My study blog

Did the Labour five giants achieve their aims?

Posted by lednum on November 21, 2006

In order to asses the issue in discussion the following themes have to be recognised.  The concept of ’squalor’ such as the New Towns Act      of 1946 will be appreciated along with ‘want’ in relation to employment, for example the National Insurance Act.  In conjunction to the above, ‘ignorance’ in the education system will be enfranchised as well as the inexcusable concept of ‘idleness’.  Moreover, the National Health Service Act in relation to ‘disease’ will further be analysed in order for a conclusion to be maintained.

However, before moving on the issue must be placed in it’s relevant historical context.  Prior to 1945, historians argue that post war Britain was dependant on the Government.  It is maintained by accountable historians that it was evident that Britain had turned into a factory of war, content on only victory.  However, despite success in the war it was Winston Churchill who lost the election over Clement Attlee.  Contended by historians it is apparent that the loss was due to Churchill’s consistent mention of the war victory.  From this defeat Churchill adopted a very sinister and negative view of Clement Attlee, for instance

” A sheep in sheeps clothing ”

This statement by Winston Churchill refers to the timidness of Clement Attlee which initiates one amongst many views taken of Attlee. Documented by historians it has been shown that shared experiences of war could bring down class divisions which fulled Clement Attlee’s political campaign. 

Substantiated by D Fraser in hisstudies “The Evolution of The British Welfare State” the theme of ’squalor’ is significant in the topic of concern.  The New Towns Act of 1946laid plans for 14 new towns to be created  including Glenrothes and East Kilbride.  Historians have documented that the prefabricated houses were often away from the cities and recognised as ‘people friendly towns’.  However, it is put to us by historians that many of these prefabricated houses are still non-existent to this very day.  In addition to the above, it is evident that the ‘prefab’ accomodation came with some downfalls, for example

” I was far away from my work, my friends and the town ”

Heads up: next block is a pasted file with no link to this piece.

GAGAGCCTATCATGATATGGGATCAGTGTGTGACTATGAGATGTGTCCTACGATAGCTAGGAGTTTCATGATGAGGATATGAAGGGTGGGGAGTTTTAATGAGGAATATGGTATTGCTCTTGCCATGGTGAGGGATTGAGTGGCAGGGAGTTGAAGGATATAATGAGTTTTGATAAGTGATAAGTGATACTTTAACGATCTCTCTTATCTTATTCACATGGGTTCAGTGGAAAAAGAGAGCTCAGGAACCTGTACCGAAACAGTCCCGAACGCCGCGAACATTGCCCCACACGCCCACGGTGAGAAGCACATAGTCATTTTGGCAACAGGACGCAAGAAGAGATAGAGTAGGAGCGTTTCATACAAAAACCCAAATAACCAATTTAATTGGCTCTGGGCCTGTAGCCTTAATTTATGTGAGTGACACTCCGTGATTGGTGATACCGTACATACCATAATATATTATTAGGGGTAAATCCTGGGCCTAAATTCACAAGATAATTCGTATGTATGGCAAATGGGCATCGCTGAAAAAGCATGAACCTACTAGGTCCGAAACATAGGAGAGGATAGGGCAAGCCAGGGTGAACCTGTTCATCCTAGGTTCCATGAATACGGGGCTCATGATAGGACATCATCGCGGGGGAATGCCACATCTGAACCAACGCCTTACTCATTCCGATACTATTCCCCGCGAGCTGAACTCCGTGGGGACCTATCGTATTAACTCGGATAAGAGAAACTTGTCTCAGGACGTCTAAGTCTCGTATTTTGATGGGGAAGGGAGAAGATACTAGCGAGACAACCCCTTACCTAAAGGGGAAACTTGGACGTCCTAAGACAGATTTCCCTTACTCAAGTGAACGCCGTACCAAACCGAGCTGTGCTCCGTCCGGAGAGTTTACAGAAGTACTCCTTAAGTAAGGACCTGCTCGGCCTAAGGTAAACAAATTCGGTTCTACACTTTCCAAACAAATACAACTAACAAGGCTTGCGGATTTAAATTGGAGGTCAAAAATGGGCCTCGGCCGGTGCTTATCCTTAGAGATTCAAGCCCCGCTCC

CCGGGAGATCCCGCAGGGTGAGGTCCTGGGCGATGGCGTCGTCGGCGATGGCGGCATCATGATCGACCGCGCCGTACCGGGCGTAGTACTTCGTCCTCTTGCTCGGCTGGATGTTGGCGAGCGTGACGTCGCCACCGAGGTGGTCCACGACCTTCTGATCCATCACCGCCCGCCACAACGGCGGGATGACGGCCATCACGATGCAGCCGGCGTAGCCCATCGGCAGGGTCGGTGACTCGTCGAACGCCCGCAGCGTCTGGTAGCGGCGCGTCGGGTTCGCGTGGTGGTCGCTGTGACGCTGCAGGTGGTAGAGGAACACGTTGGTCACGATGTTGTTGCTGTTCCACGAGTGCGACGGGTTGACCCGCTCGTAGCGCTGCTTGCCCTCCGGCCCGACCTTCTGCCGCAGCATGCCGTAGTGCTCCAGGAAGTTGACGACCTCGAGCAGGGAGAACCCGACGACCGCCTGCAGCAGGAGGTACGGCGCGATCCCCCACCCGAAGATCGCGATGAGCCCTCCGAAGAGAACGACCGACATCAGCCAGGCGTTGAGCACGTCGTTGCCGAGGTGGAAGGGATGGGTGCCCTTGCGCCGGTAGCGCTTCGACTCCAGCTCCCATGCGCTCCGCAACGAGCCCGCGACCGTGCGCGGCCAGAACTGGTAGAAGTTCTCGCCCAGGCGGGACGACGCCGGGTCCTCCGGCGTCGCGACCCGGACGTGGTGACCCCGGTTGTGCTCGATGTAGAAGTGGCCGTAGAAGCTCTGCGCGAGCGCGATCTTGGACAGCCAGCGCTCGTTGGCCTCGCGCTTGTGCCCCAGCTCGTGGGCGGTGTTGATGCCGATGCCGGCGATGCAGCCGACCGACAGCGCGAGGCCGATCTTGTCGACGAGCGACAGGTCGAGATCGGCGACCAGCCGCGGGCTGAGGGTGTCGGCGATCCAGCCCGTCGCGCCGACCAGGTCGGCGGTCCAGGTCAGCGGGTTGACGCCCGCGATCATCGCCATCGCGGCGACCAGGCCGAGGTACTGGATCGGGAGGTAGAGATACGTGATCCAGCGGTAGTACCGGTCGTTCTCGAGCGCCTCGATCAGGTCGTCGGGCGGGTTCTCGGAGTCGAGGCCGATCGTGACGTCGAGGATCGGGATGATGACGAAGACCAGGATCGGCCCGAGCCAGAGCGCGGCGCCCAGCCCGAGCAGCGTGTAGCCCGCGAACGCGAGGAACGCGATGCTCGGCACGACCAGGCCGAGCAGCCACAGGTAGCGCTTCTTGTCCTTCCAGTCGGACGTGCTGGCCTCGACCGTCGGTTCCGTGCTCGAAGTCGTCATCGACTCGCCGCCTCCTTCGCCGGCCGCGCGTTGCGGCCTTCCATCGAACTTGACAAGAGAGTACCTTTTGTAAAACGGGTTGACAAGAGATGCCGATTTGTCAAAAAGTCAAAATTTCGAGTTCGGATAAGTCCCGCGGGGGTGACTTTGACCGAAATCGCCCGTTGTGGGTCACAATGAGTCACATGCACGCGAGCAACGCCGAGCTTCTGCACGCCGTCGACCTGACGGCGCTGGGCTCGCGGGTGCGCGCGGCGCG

This quotation by Alex Kerr displays the negatives of these houses and also represents that the Labour five giants did not achieve their aims.  Despite this, Labour has escaped significant criticism by historians due the scale of the problem in the form of the ’baby boom’ period. 

Moreover, in his work “The Shaping of The Welfare State” RC Birch rates ‘want’ in employment terms as a substantial concept of the Labour five giant’s success.  Historians consistently site the Beveridge Report as the savour for employment issues, the National Insurance Act of 1946 presented benefits to the sick and unemployed.  In essence, the Beveridge Report advocated equality for all not based on financial terms, despite this there were still complications.  For example, historians contend that the criticism placed upon the scheme was due to the large quantities of officials who were needed to embrace and operate it.  Therefore, the evidence above ultimately suggests that the Labour Five Giants did not achieve their aims thanks to the complex intrinsics of the Beveridge Report.

In conjunction to the prior points, it also argued by M Bruce in his text “The Coming of The Welfare State that ‘ignorance’ played a vital part in the Labour five giant’s success.  The Butler Education Act of 1944 took a major step in providing compulsory secondary education to all.  Historians have presented that this act imposed a strict exam process, for instance those who passed were expected to receive professional jobs where as the failures were presumed to get unskilled jobs.  On the other hand, it has been conveyed  by historians that this act was a failure as the Labour Government was only abiding by the ‘baby boom’ demands in the inner cities and did not seek to establish fundamental education in the countryside.  The thesis put forward above signifies that the Labour five giant’s did not achieve their aims.

Furthermore, it is maintained by D Marsh in his documentation “The Welfare State” that ‘idleness’ was a prominent factor in analysing the success of the Labour five giants.  Put to us by historians such as D Marsh the nationalisation of industries by the Government was a factor to be considered.  Studied by historians the fact that America had to provide Marshall Aid  of £1263 million to prop up our capitalist system implies that the Labour five giants failed to succeed.


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